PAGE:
Nike Soccer unveils new Magista football boot


BARCELONA — With the help of hometown hero Andres Iniesta, Nike lifted the lid on the radical new design in Barcelona unveiling their latest addition to its Flynit technology family: the Magista Football boot.

The Magista features a Dynamic Fit collar that rises past the ankle, an almost sock-like feature. “With Magista, we’ve designed a shoe that feels like an extension of the player’s body. This isn’t a boot that just goes on your foot, it’s a boot that works with your foot,” Nike’s VP of Sport Performance Footwear Phil McCartney said during Thursday’s event. “By eliminating distractions, players are free to unlock their potential and creativity.”

Barcelona’s star midfielder was equally impressed as well.

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Fresh new attitude: Nike launches a football icon



With the 2014 World Cup less than six months away, Nike paid homage to its soccer roots by returning to the iconic Rose Bowl to celebrate their highly-anticipated release of the Nike Tiempo V and Tiempo ‘94.

Inspired by the memorable World Cup tournaments that captivated US audiences in 1994 and 1999, respectively, the Tiempo collection bridges innovative design and boot heritage that stars like Spain’s Gerard Pique, England’s Ashley Cole and USA’s Tim Howard will wear next summer.

FOX Soccer was fortunate enough to get a special invite under the Pasadena stars to chat with Nike’s North America Soccer General Manager, Aaron Barnett, regarding the company’s celebratory moment.

So settle in boot junkies, here is the exclusive interview:

Charles Ventura: Mr. Barnett, can you tell us a little bit about the Nike Soccer Tiempo collection? What makes this boot so special?

Aaron Barnett: The new Tiempo Legend V looks back into heritage. The technology and innovation built into the leather boot is the best that we’ve ever had in terms of detail.

The design of the Tiempo Legend V focuses on providing the lightest touch. With the development of a new upper, the Tiempo Legend V mimics the touch and lightweight feel to bring the foot closer to the ball.

It’s a great update to a classic from our original boot from 1994. When you look at the Tiempo ‘94, the sportswear inspired shoe, the Tiempo V takes cues from the original line, with a pulse for the street and soccer pitch. The combination of this one-two punch is what we’re super proud of and shows what Nike’s all about.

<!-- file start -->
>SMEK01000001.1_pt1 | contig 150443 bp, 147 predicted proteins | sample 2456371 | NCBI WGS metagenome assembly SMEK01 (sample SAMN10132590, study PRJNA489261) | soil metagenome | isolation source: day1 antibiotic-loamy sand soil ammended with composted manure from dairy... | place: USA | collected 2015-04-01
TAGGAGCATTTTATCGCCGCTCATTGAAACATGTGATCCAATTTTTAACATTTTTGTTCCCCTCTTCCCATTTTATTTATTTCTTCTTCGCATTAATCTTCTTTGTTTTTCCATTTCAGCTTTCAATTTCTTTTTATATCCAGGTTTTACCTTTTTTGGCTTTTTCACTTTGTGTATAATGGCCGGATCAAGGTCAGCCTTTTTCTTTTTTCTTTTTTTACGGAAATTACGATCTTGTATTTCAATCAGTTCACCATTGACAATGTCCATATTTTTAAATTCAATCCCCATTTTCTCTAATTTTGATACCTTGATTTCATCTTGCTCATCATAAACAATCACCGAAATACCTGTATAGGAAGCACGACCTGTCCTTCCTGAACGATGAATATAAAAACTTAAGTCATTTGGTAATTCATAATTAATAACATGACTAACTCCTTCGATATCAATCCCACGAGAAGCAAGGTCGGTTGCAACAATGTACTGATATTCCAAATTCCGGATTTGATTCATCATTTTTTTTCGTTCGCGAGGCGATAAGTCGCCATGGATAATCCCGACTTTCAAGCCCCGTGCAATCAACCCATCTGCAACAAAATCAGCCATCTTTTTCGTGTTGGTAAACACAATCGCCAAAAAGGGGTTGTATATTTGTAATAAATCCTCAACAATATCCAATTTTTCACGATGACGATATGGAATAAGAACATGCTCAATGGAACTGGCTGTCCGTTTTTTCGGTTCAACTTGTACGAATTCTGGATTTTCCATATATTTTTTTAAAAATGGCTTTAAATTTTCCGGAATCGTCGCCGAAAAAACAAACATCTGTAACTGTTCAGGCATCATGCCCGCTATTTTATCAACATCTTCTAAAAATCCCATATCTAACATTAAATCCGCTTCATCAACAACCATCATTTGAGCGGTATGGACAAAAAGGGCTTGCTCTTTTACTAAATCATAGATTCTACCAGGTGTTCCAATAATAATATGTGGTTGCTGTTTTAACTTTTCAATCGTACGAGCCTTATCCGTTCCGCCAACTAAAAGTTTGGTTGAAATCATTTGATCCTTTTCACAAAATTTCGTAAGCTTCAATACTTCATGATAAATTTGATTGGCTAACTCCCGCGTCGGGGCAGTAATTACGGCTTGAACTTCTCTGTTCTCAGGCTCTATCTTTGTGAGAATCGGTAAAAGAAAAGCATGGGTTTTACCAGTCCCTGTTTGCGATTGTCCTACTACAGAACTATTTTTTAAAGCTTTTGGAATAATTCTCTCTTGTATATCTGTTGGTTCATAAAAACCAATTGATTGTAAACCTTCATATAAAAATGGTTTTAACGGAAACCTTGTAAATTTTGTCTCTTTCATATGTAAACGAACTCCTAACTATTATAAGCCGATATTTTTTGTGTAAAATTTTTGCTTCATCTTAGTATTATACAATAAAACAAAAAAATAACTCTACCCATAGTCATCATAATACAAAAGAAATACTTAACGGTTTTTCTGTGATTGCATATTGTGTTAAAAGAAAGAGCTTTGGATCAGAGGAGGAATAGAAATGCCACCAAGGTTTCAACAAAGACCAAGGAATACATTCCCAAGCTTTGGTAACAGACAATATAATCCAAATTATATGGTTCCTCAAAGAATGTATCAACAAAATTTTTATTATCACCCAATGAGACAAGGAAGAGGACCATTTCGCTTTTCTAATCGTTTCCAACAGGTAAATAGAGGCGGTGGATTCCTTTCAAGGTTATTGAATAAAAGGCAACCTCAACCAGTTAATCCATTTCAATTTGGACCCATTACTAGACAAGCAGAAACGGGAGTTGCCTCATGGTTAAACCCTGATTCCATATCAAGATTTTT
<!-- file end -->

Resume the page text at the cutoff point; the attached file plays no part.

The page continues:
CV: Being outside the lovely Rose Bowl while reintroducing these boots with rich tradition, where does this rank in Nike Soccer history? Does it feel full-circle returning to a venue with major significance?

AB: In many ways, this is the spiritual and emotional home of Nike Soccer starting with the 1994 World Cup and capped by USA’s World Cup final victory in 1999. It’s a very special place and we look back to the Rose Bowl as where it all started. This is our way of paying tribute while also looking forward to the future for inspiration.

CV: People outside the soccer community have gravitated toward this boot collection. Why so?

AB: Nike feels soccer in the United States is part of culture. Whether it’s skaters, artists or people from all walks of life, everyone tends to have some affiliation with the beautiful game either because they’re fans of a certain club or have kids that play. It’s growing in the American psyche and as a partner of the sport, we want to help it grow.


CV: Now, let’s tackle some personal questions. Who’s your favorite soccer player of all-time and why?

AB: Mia Hamm. Mia espouses the values of hard work, team work and leadership. She’s ranks right up there with my favorite athletes of all-time like Michael Jordan and Michael Johnson.

CV: What do you think of USA’s prospects next summer?

AB: As a fan, I love the US mentality. We always think we can win. With Jurgen Klinsmann coaching, the belief is there. We can grab three points against Ghana, Portugal can be vulnerable as history has shown and we hope for the best against Germany. I remain cautiously optimistic but feel we can push through the group stage.

CV: Any players that stand out to you come Brazil 2014?